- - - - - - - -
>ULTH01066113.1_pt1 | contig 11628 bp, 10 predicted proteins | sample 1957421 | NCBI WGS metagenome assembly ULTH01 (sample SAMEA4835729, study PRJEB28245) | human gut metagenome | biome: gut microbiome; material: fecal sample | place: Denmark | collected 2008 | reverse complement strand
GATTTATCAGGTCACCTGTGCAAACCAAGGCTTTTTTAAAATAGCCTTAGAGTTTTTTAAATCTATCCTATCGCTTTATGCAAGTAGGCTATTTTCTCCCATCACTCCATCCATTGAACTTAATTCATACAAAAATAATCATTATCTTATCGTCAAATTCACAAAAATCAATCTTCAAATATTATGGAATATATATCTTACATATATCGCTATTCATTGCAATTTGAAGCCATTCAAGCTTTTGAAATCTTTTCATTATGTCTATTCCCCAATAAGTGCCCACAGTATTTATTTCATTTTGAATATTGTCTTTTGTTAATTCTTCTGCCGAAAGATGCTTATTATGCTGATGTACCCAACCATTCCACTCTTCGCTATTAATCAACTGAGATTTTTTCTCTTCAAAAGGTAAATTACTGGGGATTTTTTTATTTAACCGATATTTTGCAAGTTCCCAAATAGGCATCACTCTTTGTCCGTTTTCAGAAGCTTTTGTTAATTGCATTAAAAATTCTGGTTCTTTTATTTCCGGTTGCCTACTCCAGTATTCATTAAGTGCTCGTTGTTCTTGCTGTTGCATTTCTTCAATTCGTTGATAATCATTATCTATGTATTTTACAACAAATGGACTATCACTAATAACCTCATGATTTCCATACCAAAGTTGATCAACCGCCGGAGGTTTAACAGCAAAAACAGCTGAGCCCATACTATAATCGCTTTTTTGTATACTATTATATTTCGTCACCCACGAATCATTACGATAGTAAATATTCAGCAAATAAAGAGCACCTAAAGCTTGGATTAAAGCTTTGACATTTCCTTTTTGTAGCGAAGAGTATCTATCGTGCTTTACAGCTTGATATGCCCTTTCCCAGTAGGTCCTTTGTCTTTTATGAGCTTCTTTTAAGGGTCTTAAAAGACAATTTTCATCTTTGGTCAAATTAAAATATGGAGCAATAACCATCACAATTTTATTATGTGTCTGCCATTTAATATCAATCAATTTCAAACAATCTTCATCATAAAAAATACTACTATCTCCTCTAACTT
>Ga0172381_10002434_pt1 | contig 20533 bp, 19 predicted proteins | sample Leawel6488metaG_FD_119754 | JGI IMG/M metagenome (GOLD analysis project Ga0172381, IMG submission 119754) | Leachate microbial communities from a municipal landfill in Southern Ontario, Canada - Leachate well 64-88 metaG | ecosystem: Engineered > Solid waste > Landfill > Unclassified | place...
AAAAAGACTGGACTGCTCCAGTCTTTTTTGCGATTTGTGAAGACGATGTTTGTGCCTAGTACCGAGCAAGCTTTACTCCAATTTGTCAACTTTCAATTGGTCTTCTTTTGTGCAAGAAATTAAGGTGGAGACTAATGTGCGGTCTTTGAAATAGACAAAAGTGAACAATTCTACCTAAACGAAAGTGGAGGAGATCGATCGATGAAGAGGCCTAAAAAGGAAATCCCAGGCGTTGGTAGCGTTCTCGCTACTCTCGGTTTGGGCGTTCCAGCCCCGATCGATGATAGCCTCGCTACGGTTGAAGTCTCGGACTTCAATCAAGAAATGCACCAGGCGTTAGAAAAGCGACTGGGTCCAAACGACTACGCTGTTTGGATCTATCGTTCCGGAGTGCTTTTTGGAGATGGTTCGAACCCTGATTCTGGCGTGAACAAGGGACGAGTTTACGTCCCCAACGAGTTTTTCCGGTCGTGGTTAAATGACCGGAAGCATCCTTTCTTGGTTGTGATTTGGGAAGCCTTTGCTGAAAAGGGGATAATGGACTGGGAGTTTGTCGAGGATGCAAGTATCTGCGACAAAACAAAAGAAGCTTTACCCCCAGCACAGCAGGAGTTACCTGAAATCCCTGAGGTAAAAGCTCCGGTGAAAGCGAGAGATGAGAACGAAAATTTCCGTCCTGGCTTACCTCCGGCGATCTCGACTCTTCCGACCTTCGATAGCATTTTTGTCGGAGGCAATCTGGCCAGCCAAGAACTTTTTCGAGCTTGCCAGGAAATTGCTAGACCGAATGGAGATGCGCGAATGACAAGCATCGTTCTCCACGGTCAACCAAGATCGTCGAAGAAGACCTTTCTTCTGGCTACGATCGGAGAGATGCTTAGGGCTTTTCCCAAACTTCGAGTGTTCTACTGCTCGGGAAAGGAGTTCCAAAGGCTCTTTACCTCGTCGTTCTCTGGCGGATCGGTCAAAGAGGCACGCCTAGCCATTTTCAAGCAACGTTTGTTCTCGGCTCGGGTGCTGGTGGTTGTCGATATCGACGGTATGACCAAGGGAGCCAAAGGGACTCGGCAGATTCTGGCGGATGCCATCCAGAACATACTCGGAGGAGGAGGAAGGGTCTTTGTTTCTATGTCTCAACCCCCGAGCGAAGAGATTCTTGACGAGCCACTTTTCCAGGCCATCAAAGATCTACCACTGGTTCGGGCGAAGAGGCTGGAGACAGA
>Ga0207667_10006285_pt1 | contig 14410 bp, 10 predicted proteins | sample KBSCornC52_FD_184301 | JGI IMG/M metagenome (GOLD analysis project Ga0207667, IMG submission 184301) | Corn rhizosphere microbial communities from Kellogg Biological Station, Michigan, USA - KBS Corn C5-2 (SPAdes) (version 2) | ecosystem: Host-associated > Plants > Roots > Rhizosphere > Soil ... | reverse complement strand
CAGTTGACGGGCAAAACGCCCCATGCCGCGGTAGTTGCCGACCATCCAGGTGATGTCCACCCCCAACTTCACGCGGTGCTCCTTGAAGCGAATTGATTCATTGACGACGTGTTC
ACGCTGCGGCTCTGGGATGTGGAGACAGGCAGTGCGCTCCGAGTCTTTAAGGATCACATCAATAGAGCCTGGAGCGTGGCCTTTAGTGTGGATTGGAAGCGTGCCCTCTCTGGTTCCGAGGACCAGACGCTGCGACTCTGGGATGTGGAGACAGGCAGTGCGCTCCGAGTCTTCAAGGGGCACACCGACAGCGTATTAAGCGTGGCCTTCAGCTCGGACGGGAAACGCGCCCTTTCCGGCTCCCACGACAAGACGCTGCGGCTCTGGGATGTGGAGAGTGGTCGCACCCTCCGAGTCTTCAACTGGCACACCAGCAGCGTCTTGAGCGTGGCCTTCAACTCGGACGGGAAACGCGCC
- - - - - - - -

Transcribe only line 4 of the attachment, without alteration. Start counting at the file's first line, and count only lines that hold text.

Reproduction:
AAAAAGACTGGACTGCTCCAGTCTTTTTTGCGATTTGTGAAGACGATGTTTGTGCCTAGTACCGAGCAAGCTTTACTCCAATTTGTCAACTTTCAATTGGTCTTCTTTTGTGCAAGAAATTAAGGTGGAGACTAATGTGCGGTCTTTGAAATAGACAAAAGTGAACAATTCTACCTAAACGAAAGTGGAGGAGATCGATCGATGAAGAGGCCTAAAAAGGAAATCCCAGGCGTTGGTAGCGTTCTCGCTACTCTCGGTTTGGGCGTTCCAGCCCCGATCGATGATAGCCTCGCTACGGTTGAAGTCTCGGACTTCAATCAAGAAATGCACCAGGCGTTAGAAAAGCGACTGGGTCCAAACGACTACGCTGTTTGGATCTATCGTTCCGGAGTGCTTTTTGGAGATGGTTCGAACCCTGATTCTGGCGTGAACAAGGGACGAGTTTACGTCCCCAACGAGTTTTTCCGGTCGTGGTTAAATGACCGGAAGCATCCTTTCTTGGTTGTGATTTGGGAAGCCTTTGCTGAAAAGGGGATAATGGACTGGGAGTTTGTCGAGGATGCAAGTATCTGCGACAAAACAAAAGAAGCTTTACCCCCAGCACAGCAGGAGTTACCTGAAATCCCTGAGGTAAAAGCTCCGGTGAAAGCGAGAGATGAGAACGAAAATTTCCGTCCTGGCTTACCTCCGGCGATCTCGACTCTTCCGACCTTCGATAGCATTTTTGTCGGAGGCAATCTGGCCAGCCAAGAACTTTTTCGAGCTTGCCAGGAAATTGCTAGACCGAATGGAGATGCGCGAATGACAAGCATCGTTCTCCACGGTCAACCAAGATCGTCGAAGAAGACCTTTCTTCTGGCTACGATCGGAGAGATGCTTAGGGCTTTTCCCAAACTTCGAGTGTTCTACTGCTCGGGAAAGGAGTTCCAAAGGCTCTTTACCTCGTCGTTCTCTGGCGGATCGGTCAAAGAGGCACGCCTAGCCATTTTCAAGCAACGTTTGTTCTCGGCTCGGGTGCTGGTGGTTGTCGATATCGACGGTATGACCAAGGGAGCCAAAGGGACTCGGCAGATTCTGGCGGATGCCATCCAGAACATACTCGGAGGAGGAGGAAGGGTCTTTGTTTCTATGTCTCAACCCCCGAGCGAAGAGATTCTTGACGAGCCACTTTTCCAGGCCATCAAAGATCTACCACTGGTTCGGGCGAAGAGGCTGGAGACAGA